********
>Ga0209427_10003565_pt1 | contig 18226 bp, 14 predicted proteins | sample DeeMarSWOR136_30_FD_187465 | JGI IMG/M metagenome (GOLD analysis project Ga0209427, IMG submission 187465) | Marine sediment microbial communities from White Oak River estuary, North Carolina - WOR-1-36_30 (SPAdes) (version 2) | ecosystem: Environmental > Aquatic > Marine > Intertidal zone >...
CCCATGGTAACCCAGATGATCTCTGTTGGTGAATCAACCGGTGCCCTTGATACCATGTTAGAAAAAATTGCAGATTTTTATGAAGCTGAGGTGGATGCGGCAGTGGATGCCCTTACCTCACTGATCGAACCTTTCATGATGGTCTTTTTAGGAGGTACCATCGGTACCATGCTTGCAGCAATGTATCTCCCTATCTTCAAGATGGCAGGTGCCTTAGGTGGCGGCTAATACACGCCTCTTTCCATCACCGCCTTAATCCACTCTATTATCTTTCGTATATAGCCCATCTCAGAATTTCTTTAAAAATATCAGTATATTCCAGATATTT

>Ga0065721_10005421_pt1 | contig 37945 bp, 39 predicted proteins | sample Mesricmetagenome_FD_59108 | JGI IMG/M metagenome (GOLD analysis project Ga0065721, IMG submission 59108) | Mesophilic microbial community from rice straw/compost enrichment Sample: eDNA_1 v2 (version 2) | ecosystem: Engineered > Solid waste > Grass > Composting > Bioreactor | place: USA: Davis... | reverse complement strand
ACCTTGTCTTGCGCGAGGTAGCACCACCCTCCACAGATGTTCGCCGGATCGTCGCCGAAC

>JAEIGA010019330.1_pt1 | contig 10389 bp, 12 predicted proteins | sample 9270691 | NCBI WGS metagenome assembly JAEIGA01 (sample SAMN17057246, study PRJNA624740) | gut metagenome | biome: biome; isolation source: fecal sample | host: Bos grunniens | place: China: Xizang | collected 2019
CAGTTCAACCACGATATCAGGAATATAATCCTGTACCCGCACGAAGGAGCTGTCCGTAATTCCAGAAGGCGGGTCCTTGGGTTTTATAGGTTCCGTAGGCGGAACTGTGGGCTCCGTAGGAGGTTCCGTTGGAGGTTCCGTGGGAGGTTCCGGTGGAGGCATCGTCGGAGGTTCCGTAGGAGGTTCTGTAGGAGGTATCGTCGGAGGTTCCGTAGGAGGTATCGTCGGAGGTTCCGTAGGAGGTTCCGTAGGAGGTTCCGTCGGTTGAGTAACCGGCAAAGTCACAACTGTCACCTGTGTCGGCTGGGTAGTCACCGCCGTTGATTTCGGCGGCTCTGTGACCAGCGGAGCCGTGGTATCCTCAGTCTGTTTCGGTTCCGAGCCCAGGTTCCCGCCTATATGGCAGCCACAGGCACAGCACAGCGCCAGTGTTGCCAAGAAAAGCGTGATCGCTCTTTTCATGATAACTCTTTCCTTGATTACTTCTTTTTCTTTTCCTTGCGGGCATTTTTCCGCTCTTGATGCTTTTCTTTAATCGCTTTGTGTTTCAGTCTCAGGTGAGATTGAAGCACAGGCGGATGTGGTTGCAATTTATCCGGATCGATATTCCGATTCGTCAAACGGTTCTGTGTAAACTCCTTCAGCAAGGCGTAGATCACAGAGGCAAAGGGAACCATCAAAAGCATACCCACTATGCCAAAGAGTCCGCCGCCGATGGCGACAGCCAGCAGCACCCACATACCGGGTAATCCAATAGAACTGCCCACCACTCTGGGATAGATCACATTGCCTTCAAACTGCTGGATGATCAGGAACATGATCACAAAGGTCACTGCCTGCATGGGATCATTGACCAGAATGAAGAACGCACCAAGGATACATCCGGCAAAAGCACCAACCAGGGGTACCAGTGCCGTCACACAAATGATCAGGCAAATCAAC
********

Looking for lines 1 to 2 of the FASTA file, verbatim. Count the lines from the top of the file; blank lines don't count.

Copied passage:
>Ga0209427_10003565_pt1 | contig 18226 bp, 14 predicted proteins | sample DeeMarSWOR136_30_FD_187465 | JGI IMG/M metagenome (GOLD analysis project Ga0209427, IMG submission 187465) | Marine sediment microbial communities from White Oak River estuary, North Carolina - WOR-1-36_30 (SPAdes) (version 2) | ecosystem: Environmental > Aquatic > Marine > Intertidal zone >...
CCCATGGTAACCCAGATGATCTCTGTTGGTGAATCAACCGGTGCCCTTGATACCATGTTAGAAAAAATTGCAGATTTTTATGAAGCTGAGGTGGATGCGGCAGTGGATGCCCTTACCTCACTGATCGAACCTTTCATGATGGTCTTTTTAGGAGGTACCATCGGTACCATGCTTGCAGCAATGTATCTCCCTATCTTCAAGATGGCAGGTGCCTTAGGTGGCGGCTAATACACGCCTCTTTCCATCACCGCCTTAATCCACTCTATTATCTTTCGTATATAGCCCATCTCAGAATTTCTTTAAAAATATCAGTATATTCCAGATATTT